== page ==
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Executive summary


Woodfuel is the primary source of energy in rural Sri Lanka but in the industrial sector consumption of woodfuel is limited to 18.2% of the total energy consumption. The ways in which woodfuel is distributed from production sources to the end users are little understood. Indeed the national wood energy picture currently available reveals little about woodfuel flows, particularly about gender related patterns of engagement in woodfuel related activities and other gender issues, or about the flow mechanisms that have a direct bearing on the commercial trade in woodfuel. Our limited understanding impedes our ability to plan and formulate strategies of local significance, to promote cash returns from woodfuel to both men and women equitably and efficiently, and to contribute to improving the living standards of those who are engaged in the woodfuel distribution process without remuneration or with only marginal benefits. Investigations covering the local situation are essential to identify local priorities of national and regional significance.

This manuscript presents the findings of a study conducted in Kandy district, Sri Lanka. Kandy district, according to previous studies, is a woodfuel deficit area. The national scenario constructed during the preparation of the Forestry Sector Master Plan (FSMP) in 1995 shows that the national demand for biofuel is about 9.1 million tonnes whereas the supply is about 9.8 million tonnes. In fact, Kandy district, like many others, reflects the crucial imbalances prevailing locally. Kandy is noted with its 57,990 hectares of land under homegardens, 58,490 hectares under tea, 6,020 under coconut, 3,860 under rubber, all of which contribute significantly to woodfuel production.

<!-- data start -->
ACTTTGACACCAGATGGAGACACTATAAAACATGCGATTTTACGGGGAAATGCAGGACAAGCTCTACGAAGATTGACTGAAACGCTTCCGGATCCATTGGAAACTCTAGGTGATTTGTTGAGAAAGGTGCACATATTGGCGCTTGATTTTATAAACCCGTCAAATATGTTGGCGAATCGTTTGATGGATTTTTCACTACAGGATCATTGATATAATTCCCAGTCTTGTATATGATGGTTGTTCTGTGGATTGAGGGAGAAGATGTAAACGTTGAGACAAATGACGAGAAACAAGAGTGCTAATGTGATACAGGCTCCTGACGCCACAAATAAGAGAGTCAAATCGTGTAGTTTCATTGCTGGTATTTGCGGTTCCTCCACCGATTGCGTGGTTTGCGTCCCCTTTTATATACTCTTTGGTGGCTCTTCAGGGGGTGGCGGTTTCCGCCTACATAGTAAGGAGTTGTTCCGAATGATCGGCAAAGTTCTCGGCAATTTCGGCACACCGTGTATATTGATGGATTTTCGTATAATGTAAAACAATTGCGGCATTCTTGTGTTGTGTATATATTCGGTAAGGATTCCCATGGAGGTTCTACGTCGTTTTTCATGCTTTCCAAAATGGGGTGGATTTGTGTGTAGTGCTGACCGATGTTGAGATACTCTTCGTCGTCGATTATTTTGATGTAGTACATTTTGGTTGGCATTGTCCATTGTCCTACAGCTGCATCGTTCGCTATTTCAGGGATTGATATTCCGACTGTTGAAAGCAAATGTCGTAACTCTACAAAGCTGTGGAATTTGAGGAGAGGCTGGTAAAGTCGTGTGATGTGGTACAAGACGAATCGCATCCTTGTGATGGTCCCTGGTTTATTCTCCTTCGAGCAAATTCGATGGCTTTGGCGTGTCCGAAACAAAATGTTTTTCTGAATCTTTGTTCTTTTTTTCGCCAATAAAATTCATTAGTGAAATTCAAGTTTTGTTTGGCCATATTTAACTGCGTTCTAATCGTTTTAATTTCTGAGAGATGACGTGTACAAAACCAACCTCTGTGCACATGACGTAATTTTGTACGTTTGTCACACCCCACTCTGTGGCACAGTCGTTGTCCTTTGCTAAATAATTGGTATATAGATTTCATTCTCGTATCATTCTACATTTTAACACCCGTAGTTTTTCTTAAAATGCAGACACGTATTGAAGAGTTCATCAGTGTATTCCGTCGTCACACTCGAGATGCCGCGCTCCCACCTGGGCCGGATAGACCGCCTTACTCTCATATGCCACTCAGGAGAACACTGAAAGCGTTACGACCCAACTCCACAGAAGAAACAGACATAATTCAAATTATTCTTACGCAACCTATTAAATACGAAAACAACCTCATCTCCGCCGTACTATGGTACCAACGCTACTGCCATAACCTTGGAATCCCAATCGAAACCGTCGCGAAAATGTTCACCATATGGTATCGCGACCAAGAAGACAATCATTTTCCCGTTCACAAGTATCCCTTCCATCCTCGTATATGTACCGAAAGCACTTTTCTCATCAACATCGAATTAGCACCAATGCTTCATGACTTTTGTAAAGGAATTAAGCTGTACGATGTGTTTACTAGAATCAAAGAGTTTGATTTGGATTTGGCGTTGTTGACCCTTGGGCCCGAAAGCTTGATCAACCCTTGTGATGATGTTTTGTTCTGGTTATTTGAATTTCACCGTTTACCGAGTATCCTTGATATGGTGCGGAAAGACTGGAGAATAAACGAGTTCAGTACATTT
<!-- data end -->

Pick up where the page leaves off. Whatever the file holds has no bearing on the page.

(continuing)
From the perspective of studying the gender aspects of woodfuel flows a wide range of situations has been taken into consideration. The first is the widespread phenomenon pertaining to free gathering for self-consumption. The second is the multiple production systems that cater for the local commercial woodfuel demand, particularly in the rural areas. The third is the flow of commercial woodfuel mainly from the producing areas outside the district to Kandy urban area.

The research was conducted by selecting Kundasale area, one of the administrative divisions of Kandy district, and the Kandy urban area where urban woodfuel depots are located and the commercial woodfuel business is concentrated. The study conducted in Kundasale area has enabled an examination of the activities pertaining to free gathering and the commercial flow of woodfuel mainly from local resources for local industries from the perspective of gender. The urban study has enabled an examination of the gender relations and the flow mechanism linking external suppliers and urban woodfuel depots, and urban depots and end users. The major findings of the study are presented in the following sections.


The total number of households covered in this study is 105. Fifteen households each were selected from 7 villages. All 105 households depend on fuelwood for domestic cooking, all depend on free gathering and a few partly use commercial fuelwood and substitutes. The flow mechanism includes a number of activities such as harvesting, trimming and cross- cutting, bundling and carrying, splitting, and gathering deadwood. All households reported using multiple harvesting sources, but not all households use all sources. While all households use homegardens, only 89 use fences/hedges, only 14 use other household lands and only 14 use non-household lands. This gave a total of 222 household records of use of the various sources. The involvement of men and women (not differentiating between joint or separate involvement) in the activities comprising the flow mechanism was investigated taking into account all four production sources. About 95% of the 222 records showed women to be involved in harvesting, while for men the figure was about 44%. For trimming and cross-cutting the figures are 31% for men and 100% for women. For bundling and carrying the figures are 26% for men and 100% for women. For splitting wood the figures are 43% for men and 97% for women. For gathering and carrying dead wood the figures are 8% and 100% for men and women, respectively.